The Industsry & Intelligence day at the SIA Snow Show is January 25th. It’s full of data, research, trends, retail best practices and much more. Here’s a sample from one of our presenter organizations. Enjoy and see you in Denver!
Get It In Writing: Five (Maybe Six) Employment Documents Every Employer Should Have
By: Erik T. Johnson
Businesses come in all shapes and sizes. Most, however, have the same common set of goals: provide excellent products or services, keep their clients and customers happy, and maintain a productive employee force that serves the company’s overall mission. There are few things more distracting to businesses and their owners than litigation. Although there is nothing that can completely prevent a lawsuit, there are some documents businesses can adopt to minimize the risks posed by litigation.
The importance of an employee handbook can be summarized in one word: consistency. An employee handbook provides a convenient, central location for your company’s core policies. A welldrafted handbook clearly communicates expectations to employees, and prevents your business from becoming bogged down by multiple inconsistent policies developed on an ad hoc basis over the years. An employee handbook should have policies that instruct employees how to address concerns of harassment, discrimination, and retaliation. It should describe the company’s leave of absence polices and key employee benefits. An employee handbook is also an easy way to comply with state or local laws that requires employers to provide to employees certain policies in writing. For example, California law now requires employers to provide their employees with a written policy against harassment, discrimination, and retaliation.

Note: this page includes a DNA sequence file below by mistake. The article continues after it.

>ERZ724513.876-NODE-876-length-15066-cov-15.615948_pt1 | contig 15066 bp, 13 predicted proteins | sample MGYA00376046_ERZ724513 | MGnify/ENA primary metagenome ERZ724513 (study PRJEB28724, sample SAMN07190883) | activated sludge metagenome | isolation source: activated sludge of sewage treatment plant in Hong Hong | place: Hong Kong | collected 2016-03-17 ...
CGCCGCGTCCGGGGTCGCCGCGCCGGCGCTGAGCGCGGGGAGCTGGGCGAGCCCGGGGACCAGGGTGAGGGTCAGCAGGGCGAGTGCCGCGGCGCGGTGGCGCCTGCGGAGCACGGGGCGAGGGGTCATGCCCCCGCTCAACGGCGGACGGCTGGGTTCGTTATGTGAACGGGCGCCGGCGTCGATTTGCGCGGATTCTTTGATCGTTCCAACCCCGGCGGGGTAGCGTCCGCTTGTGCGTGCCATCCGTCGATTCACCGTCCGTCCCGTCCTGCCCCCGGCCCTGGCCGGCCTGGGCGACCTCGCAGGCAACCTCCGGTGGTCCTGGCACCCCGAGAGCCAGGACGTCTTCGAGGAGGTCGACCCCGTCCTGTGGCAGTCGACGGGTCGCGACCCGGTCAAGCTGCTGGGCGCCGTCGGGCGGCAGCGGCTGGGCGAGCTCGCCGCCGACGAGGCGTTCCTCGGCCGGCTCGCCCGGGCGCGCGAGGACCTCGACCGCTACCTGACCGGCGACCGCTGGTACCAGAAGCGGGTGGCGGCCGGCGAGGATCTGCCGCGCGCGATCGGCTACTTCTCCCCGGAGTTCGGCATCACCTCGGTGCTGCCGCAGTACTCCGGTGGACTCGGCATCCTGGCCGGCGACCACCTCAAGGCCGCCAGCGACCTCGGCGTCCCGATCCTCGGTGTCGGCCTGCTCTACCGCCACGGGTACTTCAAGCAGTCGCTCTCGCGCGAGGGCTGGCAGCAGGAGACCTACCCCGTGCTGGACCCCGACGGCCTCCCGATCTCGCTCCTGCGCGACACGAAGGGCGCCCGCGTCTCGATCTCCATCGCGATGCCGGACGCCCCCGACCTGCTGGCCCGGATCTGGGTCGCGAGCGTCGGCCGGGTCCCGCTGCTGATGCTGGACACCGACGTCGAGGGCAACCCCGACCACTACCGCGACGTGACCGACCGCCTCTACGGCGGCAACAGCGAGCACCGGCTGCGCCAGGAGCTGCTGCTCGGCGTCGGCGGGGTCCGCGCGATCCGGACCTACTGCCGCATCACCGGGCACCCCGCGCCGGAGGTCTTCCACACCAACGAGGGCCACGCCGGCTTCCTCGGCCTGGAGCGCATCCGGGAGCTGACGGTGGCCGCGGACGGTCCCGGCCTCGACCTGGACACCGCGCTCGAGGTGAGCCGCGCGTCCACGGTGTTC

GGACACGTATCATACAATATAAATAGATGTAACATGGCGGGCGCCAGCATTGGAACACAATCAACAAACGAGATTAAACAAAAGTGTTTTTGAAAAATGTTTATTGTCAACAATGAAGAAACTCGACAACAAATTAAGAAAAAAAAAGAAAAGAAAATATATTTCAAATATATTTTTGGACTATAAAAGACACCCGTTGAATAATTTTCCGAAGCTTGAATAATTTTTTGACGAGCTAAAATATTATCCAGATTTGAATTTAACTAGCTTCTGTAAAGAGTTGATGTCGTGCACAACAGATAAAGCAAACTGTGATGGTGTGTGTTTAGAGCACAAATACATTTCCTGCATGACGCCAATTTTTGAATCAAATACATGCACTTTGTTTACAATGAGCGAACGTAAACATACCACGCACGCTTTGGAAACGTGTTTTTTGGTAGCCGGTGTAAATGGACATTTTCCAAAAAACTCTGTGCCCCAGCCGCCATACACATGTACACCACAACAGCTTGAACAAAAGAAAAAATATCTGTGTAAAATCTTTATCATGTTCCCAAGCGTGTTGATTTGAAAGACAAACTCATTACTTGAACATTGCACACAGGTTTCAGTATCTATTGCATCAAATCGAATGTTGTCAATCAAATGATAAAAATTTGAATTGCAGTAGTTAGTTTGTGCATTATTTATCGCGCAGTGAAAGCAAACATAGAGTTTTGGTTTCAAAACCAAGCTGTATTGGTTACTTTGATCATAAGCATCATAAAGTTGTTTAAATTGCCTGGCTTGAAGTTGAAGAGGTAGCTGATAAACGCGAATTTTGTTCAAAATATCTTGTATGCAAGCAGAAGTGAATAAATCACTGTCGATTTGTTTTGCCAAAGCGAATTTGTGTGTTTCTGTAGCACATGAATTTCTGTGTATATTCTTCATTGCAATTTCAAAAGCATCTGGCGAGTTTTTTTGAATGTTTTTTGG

Ideally, your handbook is drafted or reviewed by someone with employment law experience and updated at least once a year. Employees should sign a receipt of acknowledgment (with an at-will employment acknowledgment) every time a new handbook is issued or revised.
Offer letters are another way to ensure that your company outlines clear expectations for incoming employees and eliminates confusion when a new employee starts work. An offer letter should include an employee’s start date, job title, pay rate, the name of the employee’s manager, and what benefits the employee is eligible for (if any) and when. An offer letter should also state if a position is exempt or non-exempt from state or federal overtime laws. New employees should sign an acknowledgment that they have received their offer letter. We also recommend that you check to see if the law requires you provide certain forms to a new employee.
Job descriptions are vitally important documents that are unfortunately overlooked by many businesses. Ideally, a job description describes the tasks, duties, functions, and responsibilities of a position. One of the most important aspects of a job description is to define a position’s essential functions. Defining a position’s essential functions provides one of the best ways for evaluating an employee’s request for an accommodation for a disability. Indeed, many disability discrimination lawsuits boil down to a fight over whether an employee could accomplish a job’s essential functions with or without accommodation. A job description should also clearly state whether a position is exempt from state or federal overtime laws, and the information in a job description should include language that clearly supports that exempt/nonexempt classification. Employees and their supervisors should sign a receipt acknowledging they have received their job description.